A young Quispamsis girl is sleeping a little better — and a lot safer — thanks to the kindness of a retired engineer.
Iris Eyres,three, has Pitt Hopkins Syndrome, a rare neuro-developmental disorder that causes significant developmental delays, problems with motor coordination, balance, breathing abnormalities and seizures.
When the brown-haired toddler was two–years–old, she also developed a problem her mother knew needed fixing.
She began throwing herself around in her bed before going to sleep, a potentially dangerous behaviour on a regular-sized mattress.
"It's kind of how she self-soothes at the end of the night," said Stacy Eyres. "One night she threw herself too hard and she busted her lip."
The disorder, caused by a mutated gene on the 18th chromosome, affects less than 1,000 people worldwide and was only identified as a new disorder in 2007.
Iris can't walk or talk. Instead, she propels herself rapidly around the room with little hops while she sits.
"She is a very happy girl," said Eyres. "She has an affectious, beautiful smile and laugh."
But sleeping issues are common for children with Pitt Hopkins, and Eyres said it's hard to keep putting her daughter in a bed every night where she barely fits — and that poses a risk to her wellbeing.
Tetra Society decides to help
Peter McKeIvey is a New Brunswick member of the Tetra Society, which pairs technically oriented volunteers with those who have disabilities to build aids.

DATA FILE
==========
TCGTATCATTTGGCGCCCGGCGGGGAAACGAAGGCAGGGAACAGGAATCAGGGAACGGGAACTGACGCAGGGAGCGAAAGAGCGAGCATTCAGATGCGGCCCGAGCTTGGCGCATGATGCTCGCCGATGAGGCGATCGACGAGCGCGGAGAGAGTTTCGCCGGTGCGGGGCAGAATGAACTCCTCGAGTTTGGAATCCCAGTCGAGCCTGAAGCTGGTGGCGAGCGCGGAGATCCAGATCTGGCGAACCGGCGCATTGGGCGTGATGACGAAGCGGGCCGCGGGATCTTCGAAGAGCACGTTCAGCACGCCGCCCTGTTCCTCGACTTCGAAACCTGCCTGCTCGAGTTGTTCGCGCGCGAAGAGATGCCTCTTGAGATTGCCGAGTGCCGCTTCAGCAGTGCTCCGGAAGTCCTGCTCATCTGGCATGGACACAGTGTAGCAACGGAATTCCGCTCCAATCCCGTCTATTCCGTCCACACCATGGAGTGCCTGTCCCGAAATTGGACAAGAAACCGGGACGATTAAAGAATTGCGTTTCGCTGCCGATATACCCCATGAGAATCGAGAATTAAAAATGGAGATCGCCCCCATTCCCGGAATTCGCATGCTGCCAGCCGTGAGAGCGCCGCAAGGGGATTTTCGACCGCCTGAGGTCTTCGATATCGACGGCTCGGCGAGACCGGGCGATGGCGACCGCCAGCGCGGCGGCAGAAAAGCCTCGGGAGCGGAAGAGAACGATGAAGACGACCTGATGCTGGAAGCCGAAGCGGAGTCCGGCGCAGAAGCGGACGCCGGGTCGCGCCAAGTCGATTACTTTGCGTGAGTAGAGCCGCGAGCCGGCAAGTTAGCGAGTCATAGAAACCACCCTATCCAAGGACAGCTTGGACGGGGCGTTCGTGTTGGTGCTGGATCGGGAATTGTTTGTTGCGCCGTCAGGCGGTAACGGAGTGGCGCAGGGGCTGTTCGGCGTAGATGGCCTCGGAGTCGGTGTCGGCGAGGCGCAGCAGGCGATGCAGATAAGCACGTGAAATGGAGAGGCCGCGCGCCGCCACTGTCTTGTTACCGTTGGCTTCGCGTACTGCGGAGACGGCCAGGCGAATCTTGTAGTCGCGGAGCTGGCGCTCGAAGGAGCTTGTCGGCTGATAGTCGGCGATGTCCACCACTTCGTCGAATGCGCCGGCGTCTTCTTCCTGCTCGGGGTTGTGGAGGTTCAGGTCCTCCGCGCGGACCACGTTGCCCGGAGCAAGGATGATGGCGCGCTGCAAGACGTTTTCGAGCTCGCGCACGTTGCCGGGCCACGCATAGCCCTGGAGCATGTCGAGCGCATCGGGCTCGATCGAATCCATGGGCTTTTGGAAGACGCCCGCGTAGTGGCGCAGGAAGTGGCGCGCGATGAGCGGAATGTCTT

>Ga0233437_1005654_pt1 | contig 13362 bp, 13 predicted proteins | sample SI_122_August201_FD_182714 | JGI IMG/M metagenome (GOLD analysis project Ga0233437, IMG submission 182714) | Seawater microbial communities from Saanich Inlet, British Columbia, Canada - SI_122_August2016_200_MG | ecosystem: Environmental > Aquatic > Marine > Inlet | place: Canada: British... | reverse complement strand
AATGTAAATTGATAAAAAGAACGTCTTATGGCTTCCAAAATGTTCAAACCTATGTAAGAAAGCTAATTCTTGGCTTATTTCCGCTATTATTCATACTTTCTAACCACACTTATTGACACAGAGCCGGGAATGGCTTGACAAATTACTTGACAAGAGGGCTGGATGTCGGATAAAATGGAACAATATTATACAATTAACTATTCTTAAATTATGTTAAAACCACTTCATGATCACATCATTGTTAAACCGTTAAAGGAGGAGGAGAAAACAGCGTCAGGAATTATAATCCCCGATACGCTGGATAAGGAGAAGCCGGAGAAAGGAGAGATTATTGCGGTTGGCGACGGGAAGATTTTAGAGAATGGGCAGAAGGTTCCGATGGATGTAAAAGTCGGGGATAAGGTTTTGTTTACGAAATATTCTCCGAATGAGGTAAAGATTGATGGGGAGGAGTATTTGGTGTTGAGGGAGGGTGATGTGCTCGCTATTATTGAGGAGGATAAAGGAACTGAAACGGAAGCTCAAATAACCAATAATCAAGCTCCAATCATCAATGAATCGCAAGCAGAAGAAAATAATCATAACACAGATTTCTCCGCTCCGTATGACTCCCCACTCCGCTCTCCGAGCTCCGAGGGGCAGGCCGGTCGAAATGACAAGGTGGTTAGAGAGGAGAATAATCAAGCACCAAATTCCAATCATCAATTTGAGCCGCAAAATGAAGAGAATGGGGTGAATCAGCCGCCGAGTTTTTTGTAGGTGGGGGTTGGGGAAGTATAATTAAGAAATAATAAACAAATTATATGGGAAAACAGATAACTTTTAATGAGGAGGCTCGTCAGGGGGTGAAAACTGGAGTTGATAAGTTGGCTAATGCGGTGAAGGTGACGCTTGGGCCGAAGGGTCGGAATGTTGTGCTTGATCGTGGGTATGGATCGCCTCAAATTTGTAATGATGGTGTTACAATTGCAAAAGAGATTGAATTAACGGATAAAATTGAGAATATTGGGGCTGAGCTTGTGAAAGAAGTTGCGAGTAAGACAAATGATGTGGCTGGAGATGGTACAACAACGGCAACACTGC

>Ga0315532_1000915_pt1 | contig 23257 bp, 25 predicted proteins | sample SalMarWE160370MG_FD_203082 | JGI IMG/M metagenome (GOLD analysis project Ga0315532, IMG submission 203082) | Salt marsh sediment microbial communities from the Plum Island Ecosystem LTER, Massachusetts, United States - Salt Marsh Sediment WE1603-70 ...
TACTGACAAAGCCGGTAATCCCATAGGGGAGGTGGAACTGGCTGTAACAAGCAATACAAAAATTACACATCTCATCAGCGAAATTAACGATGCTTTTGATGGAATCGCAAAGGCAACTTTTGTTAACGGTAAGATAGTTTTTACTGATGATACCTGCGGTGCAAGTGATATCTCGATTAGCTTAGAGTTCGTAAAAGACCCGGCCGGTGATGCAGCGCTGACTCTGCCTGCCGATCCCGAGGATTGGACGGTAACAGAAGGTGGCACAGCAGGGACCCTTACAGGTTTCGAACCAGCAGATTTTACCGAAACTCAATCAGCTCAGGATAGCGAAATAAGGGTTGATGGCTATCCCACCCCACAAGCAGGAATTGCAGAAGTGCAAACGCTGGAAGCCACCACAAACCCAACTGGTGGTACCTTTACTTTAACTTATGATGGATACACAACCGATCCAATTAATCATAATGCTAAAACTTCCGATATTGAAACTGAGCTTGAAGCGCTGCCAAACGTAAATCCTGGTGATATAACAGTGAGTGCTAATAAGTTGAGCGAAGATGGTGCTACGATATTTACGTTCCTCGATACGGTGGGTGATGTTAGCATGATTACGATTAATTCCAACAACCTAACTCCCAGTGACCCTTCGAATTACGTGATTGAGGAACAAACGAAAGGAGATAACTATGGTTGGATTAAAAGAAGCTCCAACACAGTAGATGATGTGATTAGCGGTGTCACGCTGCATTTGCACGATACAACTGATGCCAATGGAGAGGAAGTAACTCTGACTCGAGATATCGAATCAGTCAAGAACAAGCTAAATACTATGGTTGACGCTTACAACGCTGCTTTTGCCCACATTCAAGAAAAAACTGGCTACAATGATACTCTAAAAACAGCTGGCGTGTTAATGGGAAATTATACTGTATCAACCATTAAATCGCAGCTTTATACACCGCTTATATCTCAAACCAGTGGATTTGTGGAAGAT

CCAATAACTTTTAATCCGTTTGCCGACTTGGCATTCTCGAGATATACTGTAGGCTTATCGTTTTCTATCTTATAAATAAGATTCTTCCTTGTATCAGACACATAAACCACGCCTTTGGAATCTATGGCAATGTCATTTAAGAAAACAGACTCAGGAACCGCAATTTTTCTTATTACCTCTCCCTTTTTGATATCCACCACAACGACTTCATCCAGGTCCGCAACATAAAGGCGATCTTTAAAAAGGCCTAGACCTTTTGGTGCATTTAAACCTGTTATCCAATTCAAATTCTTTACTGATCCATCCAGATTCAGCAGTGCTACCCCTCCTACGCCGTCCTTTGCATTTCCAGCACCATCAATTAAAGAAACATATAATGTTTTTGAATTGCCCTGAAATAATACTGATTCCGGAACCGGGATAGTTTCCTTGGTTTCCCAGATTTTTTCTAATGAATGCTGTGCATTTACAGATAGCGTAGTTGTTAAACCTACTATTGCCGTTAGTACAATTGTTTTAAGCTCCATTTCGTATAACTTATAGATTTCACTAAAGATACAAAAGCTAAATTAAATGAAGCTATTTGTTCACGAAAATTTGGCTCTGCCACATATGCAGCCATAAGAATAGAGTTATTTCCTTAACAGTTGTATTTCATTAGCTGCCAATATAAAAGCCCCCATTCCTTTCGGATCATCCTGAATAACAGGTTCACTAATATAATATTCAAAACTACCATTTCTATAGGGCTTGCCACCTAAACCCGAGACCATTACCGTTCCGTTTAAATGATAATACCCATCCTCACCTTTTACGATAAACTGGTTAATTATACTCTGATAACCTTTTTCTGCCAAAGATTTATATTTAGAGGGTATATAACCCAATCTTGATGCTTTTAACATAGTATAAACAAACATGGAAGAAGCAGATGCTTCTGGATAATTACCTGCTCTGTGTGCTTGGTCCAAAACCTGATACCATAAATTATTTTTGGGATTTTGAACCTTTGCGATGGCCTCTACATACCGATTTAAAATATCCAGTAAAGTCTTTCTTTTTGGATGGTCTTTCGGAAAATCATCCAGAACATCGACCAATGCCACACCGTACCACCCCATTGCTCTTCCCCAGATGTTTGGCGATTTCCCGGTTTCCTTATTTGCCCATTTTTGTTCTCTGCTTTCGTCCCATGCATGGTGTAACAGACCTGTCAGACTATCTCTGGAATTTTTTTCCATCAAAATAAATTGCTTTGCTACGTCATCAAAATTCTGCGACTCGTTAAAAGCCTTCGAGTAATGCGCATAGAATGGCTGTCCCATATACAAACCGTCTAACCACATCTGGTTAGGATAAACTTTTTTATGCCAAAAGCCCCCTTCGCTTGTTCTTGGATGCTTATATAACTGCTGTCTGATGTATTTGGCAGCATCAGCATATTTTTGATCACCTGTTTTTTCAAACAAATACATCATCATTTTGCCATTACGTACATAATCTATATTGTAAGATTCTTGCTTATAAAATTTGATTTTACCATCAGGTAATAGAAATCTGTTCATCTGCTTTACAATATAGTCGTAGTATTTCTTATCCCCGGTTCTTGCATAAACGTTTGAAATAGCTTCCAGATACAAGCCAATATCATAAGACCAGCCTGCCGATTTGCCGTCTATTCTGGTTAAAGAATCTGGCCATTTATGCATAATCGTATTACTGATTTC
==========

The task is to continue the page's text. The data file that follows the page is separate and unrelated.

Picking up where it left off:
He said his personal workshop is one that has an almost endless amount of supplies; tinkering and building have been a lifelong hobby.
In November, the Saint John engineer began designing a canopy-style bed, big enough for Iris' parents to climb in if she develops seizures and with protective mesh ensuring the toddler doesn't fall out.
Similar beds are made with wood, he said, but being more comfortable with metal he went with the stronger material, designing it from the ground up.
He called different families who had similar beds, including one as far away as Calgary, to get an idea of what was needed.
Local Saint John branches of Russel Metals, MacDonald Applicators, Fender Mender Auto Body Collision Center Ltd and Cooke Aquaculture also chipped in, donating almost all of the materials used.
He said it's heavily reinforced.
"The house could fall down and this would be in one piece," he said.
A bed like this would have cost the family thousands of dollars, Eyres said.
'Most interesting, challenging and rewarding projects'
"Stacy gave me a gift pack and I appreciate the thought but what made my day was to see these kids playing in there and being happy having a good time," McKelvey said, beginning to cry as Iris and another of Eyres' children played in the background.
"This has been one of the most interesting, challenging and rewarding projects that I've ever done."
Eyres hopes her daughter's story raises awareness of the Pitt Hopkins disorder and McKelvey hopes more people will learn of and use the services provided by the Tetra Society.
The bed is big enough, Eyres said, that she won't need a new one for her daughter for quite a while.
And while she knows there are many hurdles ahead for her daughter, it's nice to have one less.
"There's nothing like making a child happy," McKelvey said.